Tag Archives: geology

A Big Anniversary! The Jay Dee Show 23

Today marks a major anniversary in Japan and for me personally. I had a couple big videos this week, but I only uploaded a total of 3. There’s another I may be able to get up tonight, though.

On my main channel, I only uploaded one video (another coming soon). This video is a continuation of my world building series. This time, it’s about making calendars for sci-fi and fantasy worlds.

And then, moving on to the science channel, I have two new videos, including a science news video and my first video dedicated to a single science topic. The first video is a weekly science news video featuring stories about Hyperloop, Mars, and the white rhino that was killed by poachers.

The second video is a science video about the big earthquake and tsunami in Japan in 2011.

The next week will feature only one science video, though I’ll probably start preparing the April A to Z videos. I’ll also be doing some regular booktube videos.

Which video did you enjoy the most?

Remembering the 2011 Earthquake and Tsunami in Japan

It’s been 6 years since the earthquake and tsunami in Japan. It’s a very strong memory in my life, and something I’ll never forget. I recently started a new science channel and my first feature topic is about megathrust earthquakes and the 2011 Tohoku Earthquake and Tsunami. Check it out.

Any comments are definitely welcome.

Another YouTube Channel?? – Science!

After a lot of thought over the last few days, I’ve come to a decision. I will be starting another YouTube channel. Here’s how this came about.

A while back, I was thinking I might start doing some science-related vlogs on my vlog channel (you should subscribe to it!). I then decided I’d do a science video every week. However, I felt like it wouldn’t fit with that channel, as it’s meant to be a daily (sometimes 2-3 days) vlog. Why not start a new channel?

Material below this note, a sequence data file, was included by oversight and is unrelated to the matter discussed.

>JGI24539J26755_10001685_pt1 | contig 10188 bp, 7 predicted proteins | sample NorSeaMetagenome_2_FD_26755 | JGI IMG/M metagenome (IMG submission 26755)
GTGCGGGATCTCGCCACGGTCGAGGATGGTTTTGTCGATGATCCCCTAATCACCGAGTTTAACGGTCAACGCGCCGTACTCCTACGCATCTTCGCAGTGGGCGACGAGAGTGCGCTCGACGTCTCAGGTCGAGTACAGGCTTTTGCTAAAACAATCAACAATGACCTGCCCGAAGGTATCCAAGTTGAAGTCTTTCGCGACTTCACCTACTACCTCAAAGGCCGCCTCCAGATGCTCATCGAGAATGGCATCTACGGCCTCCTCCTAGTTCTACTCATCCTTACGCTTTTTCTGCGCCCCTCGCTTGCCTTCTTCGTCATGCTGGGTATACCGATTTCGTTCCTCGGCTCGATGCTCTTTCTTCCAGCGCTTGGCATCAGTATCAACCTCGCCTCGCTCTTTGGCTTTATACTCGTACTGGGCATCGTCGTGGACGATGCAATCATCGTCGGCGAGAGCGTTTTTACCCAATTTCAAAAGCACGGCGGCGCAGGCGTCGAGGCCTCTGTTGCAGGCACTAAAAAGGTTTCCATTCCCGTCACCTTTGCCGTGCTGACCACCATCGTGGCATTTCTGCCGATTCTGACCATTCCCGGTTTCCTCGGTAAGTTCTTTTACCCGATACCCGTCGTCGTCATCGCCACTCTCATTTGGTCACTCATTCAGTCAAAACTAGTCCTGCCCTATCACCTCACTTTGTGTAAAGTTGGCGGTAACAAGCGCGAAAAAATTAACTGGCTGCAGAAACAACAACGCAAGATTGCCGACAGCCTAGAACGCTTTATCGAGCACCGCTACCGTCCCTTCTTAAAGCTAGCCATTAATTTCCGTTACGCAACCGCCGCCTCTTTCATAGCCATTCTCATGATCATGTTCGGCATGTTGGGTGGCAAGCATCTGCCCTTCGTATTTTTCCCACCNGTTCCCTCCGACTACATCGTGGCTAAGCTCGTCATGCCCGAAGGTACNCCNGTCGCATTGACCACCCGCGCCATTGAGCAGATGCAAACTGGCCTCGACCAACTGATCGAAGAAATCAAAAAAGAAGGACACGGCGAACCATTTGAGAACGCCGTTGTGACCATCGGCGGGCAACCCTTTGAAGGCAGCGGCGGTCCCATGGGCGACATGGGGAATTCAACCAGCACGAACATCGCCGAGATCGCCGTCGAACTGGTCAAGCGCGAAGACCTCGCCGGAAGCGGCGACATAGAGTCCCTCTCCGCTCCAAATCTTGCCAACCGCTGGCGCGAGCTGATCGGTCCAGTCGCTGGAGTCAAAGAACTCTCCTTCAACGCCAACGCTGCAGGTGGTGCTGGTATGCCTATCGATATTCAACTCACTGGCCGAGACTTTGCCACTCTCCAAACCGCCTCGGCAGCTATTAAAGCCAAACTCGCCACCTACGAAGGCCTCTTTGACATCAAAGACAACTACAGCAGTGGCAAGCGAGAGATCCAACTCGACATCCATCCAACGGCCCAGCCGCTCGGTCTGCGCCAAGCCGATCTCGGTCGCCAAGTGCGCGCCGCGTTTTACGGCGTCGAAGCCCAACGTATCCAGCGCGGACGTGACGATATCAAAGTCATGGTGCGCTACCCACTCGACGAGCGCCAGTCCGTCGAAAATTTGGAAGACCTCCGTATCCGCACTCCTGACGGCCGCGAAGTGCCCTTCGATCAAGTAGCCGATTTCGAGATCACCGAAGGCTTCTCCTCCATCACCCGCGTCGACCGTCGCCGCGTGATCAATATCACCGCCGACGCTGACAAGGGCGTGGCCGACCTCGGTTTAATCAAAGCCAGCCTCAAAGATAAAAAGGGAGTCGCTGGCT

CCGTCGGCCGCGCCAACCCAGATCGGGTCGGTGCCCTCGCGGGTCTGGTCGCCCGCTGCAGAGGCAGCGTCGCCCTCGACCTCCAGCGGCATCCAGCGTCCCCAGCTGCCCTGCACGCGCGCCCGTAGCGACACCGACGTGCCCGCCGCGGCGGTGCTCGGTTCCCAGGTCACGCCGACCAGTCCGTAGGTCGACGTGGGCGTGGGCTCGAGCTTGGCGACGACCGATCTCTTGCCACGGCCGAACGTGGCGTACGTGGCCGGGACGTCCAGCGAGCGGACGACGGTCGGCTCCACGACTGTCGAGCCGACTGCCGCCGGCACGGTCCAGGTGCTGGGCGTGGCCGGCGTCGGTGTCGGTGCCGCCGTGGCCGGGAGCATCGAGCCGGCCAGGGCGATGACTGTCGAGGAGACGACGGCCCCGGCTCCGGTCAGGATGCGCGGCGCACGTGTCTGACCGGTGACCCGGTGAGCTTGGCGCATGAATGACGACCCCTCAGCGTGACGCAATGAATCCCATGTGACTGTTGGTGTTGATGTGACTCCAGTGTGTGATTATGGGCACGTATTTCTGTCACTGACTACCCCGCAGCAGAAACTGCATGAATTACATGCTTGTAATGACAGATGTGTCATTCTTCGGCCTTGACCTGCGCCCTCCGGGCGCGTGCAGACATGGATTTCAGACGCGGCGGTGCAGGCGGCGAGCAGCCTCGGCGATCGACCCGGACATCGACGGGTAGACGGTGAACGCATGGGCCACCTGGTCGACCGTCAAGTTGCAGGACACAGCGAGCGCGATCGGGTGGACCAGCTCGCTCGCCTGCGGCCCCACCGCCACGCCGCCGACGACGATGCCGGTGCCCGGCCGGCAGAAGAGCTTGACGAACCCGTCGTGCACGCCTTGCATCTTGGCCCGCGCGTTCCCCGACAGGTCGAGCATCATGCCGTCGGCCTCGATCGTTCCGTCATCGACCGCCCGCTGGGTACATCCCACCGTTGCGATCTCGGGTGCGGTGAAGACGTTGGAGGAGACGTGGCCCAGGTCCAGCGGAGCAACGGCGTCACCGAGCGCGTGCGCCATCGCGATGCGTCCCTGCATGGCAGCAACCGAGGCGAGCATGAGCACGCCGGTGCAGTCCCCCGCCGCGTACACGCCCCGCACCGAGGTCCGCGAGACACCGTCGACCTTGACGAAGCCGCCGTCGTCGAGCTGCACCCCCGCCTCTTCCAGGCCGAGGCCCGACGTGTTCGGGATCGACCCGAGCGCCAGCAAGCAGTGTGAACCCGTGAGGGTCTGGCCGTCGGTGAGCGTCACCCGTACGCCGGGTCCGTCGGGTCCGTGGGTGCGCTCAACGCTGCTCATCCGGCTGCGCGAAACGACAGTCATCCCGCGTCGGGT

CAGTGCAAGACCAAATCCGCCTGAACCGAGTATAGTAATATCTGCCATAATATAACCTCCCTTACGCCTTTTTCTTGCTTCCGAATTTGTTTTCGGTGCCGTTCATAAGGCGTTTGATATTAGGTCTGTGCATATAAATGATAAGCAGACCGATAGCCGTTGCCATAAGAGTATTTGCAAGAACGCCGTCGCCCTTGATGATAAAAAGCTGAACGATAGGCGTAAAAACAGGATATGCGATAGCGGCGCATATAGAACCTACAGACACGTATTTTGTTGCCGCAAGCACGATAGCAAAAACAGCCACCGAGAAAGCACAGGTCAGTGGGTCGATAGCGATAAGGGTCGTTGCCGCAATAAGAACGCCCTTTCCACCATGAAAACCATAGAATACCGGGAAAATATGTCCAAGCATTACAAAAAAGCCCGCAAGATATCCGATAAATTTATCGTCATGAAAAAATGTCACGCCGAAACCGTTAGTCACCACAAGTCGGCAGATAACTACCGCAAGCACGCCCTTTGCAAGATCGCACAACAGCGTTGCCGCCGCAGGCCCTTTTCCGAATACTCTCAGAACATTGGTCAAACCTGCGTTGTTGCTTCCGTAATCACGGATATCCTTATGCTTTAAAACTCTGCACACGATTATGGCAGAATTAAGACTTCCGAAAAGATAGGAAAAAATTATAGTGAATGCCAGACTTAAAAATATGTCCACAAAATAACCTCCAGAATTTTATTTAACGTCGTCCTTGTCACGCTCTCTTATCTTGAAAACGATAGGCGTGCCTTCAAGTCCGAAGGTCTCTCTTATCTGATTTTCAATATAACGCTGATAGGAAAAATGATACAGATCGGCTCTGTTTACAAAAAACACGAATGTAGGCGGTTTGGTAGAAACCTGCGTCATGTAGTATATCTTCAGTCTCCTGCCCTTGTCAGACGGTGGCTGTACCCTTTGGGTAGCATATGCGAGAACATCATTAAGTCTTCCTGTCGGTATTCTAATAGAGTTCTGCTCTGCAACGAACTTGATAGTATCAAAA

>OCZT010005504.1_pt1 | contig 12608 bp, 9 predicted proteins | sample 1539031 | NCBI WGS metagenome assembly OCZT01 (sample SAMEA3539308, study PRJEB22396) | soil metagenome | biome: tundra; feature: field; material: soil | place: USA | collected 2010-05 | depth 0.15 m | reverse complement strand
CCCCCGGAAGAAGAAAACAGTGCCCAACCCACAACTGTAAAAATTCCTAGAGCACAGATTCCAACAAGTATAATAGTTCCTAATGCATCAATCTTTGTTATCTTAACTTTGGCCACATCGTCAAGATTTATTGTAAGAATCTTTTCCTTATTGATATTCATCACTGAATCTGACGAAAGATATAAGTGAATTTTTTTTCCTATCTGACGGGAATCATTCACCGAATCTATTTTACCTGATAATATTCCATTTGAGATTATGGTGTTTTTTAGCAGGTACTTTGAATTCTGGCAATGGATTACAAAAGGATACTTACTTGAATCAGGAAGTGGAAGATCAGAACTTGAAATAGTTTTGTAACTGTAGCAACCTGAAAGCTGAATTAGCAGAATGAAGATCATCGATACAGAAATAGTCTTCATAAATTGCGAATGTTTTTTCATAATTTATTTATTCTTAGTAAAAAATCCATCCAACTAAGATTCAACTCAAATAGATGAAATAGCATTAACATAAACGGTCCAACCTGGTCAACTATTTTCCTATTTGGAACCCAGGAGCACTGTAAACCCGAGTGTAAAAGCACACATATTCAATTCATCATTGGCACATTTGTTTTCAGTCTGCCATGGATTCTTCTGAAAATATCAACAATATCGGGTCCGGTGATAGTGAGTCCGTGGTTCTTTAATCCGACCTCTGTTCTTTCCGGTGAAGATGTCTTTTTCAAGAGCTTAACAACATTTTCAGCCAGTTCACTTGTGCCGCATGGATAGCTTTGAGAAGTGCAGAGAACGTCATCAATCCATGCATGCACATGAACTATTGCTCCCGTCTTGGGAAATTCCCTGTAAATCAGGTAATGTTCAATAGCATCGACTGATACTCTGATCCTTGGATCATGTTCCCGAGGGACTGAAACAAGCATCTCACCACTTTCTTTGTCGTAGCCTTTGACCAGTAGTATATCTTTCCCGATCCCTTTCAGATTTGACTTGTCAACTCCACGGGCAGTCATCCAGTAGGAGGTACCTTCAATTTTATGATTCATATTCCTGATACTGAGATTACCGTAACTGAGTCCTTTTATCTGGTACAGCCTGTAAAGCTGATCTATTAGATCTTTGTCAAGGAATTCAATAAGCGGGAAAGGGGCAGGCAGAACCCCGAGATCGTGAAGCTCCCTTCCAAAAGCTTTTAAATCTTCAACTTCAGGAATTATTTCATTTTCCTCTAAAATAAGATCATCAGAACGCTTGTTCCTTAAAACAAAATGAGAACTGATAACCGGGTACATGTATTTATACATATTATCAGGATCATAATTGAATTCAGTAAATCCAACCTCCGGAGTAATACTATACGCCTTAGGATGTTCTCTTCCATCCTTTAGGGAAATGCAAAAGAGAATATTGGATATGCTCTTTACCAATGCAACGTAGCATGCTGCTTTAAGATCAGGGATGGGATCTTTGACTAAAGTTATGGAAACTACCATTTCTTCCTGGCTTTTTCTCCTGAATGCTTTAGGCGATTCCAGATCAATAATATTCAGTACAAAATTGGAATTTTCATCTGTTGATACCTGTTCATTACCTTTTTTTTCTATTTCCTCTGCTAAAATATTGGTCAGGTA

And so I made my decision. Soon, there will be a new channel on YouTube dedicated to science! But it won’t be right away. I need some time to plan it, choose a name, and have room to shoot my videos in. They’ll be extremely low budget, but I plan on using a new video editor (it’s a free one, but highly recommended).  I need to learn that new editor before I start the new channel, and I need a whole list of video ideas. I need to develop a format for it, as well. There’s a lot to consider. And one of the things I need to check out is if I am able to monetize a third channel this year. When I tried monetizing the channel for my daughter and I, YouTube told me I can’t monetize three channels in one year. Not sure about that, but I’ll investigate.

The new channel will have one video per week to start. They’ll feature me in front of the camera, and I’d like to do these videos with diagrams on paper. I’ll need to script the videos, unlike the videos I currently do for books and vlogs. I will focus a lot on astronomy and biology, though I’ll also include geology, physics, and chemistry.

I have some questions for you, though. I’d love to have some input.

  1. Would you be interested in subscribing and watching this channel?
  2. Do you think I should aim the videos toward children or adults? Or maybe good for both?
  3. What topics would you like to see me make videos on?

One of the things I may start doing for that channel is a weekly Q&A where I take a question or two and provide the answers. However, this will come down the road. As for the main videos, I’ll be using a lot of public domain images and planning on doing picture in picture video from time to time. So, I need to practice editing videos. And if possible, a collaboration or two with other science channels. Lots to do!

So, who’s with me? Interested? Let me know what you think in the comments with your answers to the questions above.

Six Days, Three Earthquakes

It’d been a while since I’d felt an earthquake. On Wednesday, I felt the first one in a long time.

Wednesday’s was felt at the Imperial Gardens in Tokyo. It would’ve been nearly impossible to feel if we hadn’t been sitting down. Sunday’s earthquake happened while I was working. And today’s earthquake also happened while I was working. They were all small earthquakes.

Is it possible to become desensitised to an earthquake? After all these years, it seems that small earthquakes like this are nothing more than a feature of the land. When they happened, my thoughts were, “Oh, it’s an earthquake.” Ten years ago, I would’ve been thinking, “Wow! It’s an earthquake!” They don’t seem to impress me anymore.